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David Holsinger

David Holsinger

General Info

Year: 2016
Duration: c. 9:25
Difficulty: IV-1/2 (see Ratings for explanation)
Publisher: TRN Music
Cost: Score and Parts (print) - $95.00   |   Score Only (print) - $12.00


Full Score
C Piccolo
Flute I-II
Oboe I-II
Bassoon I-II
E-flat Soprano Clarinet
B-flat Soprano Clarinet I-II-III
B-flat Bass Clarinet
E-flat Alto Saxophone I-II
B-flat Tenor Saxophone
E-flat Baritone Saxophone
B-flat Trumpet I-II-III
Horn in F I-II
Trombone I-II
Bass Trombone
String Bass
Percussion I-II, including:

  • Bass Drum
  • Crash Cymbals
  • Hi-Hat
  • Marimba
  • Orchestra Chimes
  • Snare Drum
  • Suspended Cymbal
  • Tam-Tam
  • Temple Blocks
  • Triangle
  • Wood Block
  • Xylophone


None discovered thus far.

Program Notes

An extended trumpet duet opens this moving tribute to a fallen soldier. As the two trumpets end the ensemble takes over, offering a solemn and dignified theme that resonates with a quiet majesty. The activity picks up, growing in texture and counterpoint, ascending to triumphant heights before closing as it began with a quiet and distant trumpet solo.

- Program Note from publisher

A year or so ago, I was approached by Thornton Community Band conductor, Jon Borodach, concerning writing a piece to honor a young man from Thornton, Colorado, who died in the first days of Operation Iraqi Freedom. U.S. Marine, Lance Corporal Thomas Slocum was killed in an ambush on the third day of the military operation to remove Saddam Hussein’s regime and the potential for weapon production and distribution to terrorist organizations. It was a shocking loss, not only to his family, but also to an entire community.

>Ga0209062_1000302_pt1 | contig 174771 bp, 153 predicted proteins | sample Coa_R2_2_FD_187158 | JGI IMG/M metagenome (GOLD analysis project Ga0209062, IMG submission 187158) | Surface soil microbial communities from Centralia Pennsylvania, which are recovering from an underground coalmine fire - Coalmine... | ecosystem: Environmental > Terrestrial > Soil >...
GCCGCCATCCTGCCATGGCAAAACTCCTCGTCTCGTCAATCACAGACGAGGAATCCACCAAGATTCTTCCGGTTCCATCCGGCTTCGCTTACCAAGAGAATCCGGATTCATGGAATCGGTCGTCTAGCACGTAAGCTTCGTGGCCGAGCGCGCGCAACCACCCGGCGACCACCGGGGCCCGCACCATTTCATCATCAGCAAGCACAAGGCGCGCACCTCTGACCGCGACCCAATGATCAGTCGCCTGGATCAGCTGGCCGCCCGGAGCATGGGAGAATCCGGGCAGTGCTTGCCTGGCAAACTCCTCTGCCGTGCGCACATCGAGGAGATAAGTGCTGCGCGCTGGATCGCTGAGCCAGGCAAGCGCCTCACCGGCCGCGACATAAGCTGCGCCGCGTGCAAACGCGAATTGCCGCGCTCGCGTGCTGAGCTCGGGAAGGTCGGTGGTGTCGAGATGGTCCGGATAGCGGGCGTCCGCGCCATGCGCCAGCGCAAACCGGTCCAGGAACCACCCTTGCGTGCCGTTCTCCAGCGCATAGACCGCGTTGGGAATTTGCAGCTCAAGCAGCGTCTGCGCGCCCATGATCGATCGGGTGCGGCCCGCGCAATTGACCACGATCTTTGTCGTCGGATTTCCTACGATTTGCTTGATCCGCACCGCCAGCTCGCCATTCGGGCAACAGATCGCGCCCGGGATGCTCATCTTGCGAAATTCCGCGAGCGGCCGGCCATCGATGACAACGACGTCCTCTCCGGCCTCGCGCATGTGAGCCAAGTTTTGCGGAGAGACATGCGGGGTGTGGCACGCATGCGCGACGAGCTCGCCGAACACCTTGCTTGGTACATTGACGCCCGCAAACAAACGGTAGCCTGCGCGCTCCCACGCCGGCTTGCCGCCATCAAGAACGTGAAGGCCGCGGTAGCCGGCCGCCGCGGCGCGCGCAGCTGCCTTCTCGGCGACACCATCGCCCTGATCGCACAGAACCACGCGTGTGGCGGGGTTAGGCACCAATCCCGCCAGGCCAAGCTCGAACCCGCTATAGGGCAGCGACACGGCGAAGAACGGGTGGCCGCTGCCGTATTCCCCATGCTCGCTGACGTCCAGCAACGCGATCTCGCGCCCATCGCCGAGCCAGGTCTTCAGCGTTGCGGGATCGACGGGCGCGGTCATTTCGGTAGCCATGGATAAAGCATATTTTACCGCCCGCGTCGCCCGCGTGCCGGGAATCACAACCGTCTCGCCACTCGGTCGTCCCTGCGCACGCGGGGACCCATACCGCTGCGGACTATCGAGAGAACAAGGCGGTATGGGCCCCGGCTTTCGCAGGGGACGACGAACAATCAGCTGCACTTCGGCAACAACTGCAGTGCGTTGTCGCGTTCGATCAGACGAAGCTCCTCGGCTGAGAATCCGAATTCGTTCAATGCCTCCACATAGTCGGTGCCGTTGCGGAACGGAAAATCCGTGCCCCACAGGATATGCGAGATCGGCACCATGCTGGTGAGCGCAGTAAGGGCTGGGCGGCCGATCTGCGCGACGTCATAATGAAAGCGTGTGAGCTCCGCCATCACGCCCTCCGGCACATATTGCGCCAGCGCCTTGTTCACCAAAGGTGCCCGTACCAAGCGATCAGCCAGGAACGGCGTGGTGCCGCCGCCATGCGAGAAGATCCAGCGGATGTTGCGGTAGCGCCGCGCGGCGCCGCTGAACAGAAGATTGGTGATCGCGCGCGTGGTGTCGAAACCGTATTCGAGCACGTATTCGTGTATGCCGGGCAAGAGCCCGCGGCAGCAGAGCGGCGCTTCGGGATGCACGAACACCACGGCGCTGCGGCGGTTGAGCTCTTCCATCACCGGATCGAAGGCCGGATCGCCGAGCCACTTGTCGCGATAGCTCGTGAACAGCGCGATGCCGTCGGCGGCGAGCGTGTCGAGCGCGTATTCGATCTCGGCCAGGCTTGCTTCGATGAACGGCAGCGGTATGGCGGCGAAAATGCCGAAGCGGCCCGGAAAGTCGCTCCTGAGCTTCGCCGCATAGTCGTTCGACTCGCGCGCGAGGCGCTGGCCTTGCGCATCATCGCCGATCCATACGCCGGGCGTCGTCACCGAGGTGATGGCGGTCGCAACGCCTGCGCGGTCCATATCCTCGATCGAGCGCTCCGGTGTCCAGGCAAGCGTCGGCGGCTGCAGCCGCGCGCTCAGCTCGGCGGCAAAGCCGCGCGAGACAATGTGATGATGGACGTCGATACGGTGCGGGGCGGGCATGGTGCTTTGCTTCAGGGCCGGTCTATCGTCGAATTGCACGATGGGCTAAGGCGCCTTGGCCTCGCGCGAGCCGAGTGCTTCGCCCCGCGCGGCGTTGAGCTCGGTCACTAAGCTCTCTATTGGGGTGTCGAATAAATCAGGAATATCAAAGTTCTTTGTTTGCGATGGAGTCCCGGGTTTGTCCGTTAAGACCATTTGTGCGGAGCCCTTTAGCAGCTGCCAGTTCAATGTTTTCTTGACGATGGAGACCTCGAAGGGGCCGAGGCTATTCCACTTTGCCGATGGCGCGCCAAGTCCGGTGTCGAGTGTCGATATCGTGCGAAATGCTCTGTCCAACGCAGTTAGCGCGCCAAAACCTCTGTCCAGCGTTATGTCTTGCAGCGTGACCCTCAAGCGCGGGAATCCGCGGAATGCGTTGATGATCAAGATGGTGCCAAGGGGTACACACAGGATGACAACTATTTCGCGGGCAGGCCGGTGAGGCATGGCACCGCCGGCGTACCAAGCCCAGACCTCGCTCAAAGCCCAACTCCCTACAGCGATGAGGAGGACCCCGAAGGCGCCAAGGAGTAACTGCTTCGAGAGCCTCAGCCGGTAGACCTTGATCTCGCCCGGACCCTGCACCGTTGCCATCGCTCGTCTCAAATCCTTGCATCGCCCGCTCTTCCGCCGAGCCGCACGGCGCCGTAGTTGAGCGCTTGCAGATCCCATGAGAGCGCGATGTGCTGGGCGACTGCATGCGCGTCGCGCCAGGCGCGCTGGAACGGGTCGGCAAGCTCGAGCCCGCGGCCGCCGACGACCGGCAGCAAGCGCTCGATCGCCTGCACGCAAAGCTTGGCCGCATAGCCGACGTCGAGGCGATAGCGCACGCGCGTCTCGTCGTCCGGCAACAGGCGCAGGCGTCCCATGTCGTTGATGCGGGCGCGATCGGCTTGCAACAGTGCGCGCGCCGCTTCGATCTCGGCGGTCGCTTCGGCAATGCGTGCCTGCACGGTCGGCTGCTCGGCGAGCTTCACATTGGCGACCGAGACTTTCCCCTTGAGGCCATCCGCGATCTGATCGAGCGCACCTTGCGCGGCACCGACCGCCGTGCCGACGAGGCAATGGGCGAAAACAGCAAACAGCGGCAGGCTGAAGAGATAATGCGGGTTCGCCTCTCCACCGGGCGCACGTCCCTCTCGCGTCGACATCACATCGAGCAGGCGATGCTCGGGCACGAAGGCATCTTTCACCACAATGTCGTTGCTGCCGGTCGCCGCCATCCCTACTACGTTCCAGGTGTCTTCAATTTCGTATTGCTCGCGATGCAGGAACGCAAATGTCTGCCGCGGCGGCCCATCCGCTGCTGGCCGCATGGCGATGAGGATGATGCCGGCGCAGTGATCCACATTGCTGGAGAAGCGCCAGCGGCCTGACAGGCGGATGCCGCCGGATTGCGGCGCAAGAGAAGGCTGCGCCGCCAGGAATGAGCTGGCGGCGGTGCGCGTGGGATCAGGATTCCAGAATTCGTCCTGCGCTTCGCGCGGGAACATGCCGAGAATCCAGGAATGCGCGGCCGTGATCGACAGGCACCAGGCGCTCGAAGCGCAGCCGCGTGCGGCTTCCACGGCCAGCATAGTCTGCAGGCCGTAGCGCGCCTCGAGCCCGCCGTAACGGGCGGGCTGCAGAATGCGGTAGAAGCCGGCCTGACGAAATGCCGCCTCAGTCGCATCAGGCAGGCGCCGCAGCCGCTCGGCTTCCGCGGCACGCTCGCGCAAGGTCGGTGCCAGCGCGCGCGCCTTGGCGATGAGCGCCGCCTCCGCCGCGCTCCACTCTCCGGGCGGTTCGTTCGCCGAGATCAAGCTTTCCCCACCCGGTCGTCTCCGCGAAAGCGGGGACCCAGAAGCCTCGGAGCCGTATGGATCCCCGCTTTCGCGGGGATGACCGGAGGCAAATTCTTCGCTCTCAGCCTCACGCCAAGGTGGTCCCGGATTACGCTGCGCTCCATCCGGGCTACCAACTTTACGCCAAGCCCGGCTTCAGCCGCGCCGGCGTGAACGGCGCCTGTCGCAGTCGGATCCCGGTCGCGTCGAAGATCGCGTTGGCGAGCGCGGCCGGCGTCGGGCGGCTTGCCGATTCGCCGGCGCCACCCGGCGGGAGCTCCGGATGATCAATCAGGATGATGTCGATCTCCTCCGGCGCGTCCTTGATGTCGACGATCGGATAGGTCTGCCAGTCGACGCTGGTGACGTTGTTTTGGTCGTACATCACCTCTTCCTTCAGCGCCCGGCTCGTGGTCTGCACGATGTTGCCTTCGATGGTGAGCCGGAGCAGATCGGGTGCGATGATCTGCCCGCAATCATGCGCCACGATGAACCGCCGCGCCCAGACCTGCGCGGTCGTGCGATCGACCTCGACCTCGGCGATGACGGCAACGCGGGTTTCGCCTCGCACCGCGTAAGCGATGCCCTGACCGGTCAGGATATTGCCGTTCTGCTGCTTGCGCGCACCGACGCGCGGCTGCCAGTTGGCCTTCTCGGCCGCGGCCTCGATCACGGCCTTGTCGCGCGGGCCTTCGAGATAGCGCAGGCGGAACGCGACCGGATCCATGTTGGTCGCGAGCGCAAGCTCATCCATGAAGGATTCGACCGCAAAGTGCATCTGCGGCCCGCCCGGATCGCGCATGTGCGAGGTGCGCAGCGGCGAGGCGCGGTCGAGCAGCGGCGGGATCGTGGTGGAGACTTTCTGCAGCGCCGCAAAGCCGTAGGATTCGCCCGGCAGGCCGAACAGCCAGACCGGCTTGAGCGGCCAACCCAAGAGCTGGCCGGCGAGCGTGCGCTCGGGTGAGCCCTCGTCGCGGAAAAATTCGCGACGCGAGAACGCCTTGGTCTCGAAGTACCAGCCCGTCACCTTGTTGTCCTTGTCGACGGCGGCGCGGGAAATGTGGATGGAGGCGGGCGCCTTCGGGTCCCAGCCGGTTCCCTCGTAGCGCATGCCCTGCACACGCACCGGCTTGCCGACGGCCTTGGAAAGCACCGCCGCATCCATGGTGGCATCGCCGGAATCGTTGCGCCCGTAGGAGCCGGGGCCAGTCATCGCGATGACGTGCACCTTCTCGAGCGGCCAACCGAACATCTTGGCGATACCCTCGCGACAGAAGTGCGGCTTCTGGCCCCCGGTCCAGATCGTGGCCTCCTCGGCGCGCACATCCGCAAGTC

I am a veteran. I served in the U.S. Army from 1968 to 1971. It was not a good time to be in uniform. Some of my friends who served in Vietnam returned home to be spit upon and called “baby killers” by an unsympathetic and jaundiced public. Some of my friends died there and anti-war radicals here at home publicly cheered their deaths. That was then. And this is, hopefully, a different time.

Now, as I travel, I gladly stand and applaud as troops file off an aircraft. Now I thank these young people as I pass them in the corridors for serving their country. I weep each week when I see the casualty reports and see the names of young men and women lost so early in their years. And as the decades go by, I stand taller and prouder every Veterans Day. I am unashamed to call myself an American patriot.

Would I write a work to honor a fallen hero? Try and stop me.

- Program Note by composer


State Ratings

None discovered thus far.


To submit a performance please join The Wind Repertory Project

  • Wartburg College (Waverly, Iowa) Wind Ensemble (Craig A. Hancock, conductor) – 5 November 2017
  • [ Thornton (Colo.) Community Band (Jon Borodach, conductor) – 9 November 2013 *Premiere Performance*

Works for Winds by This Composer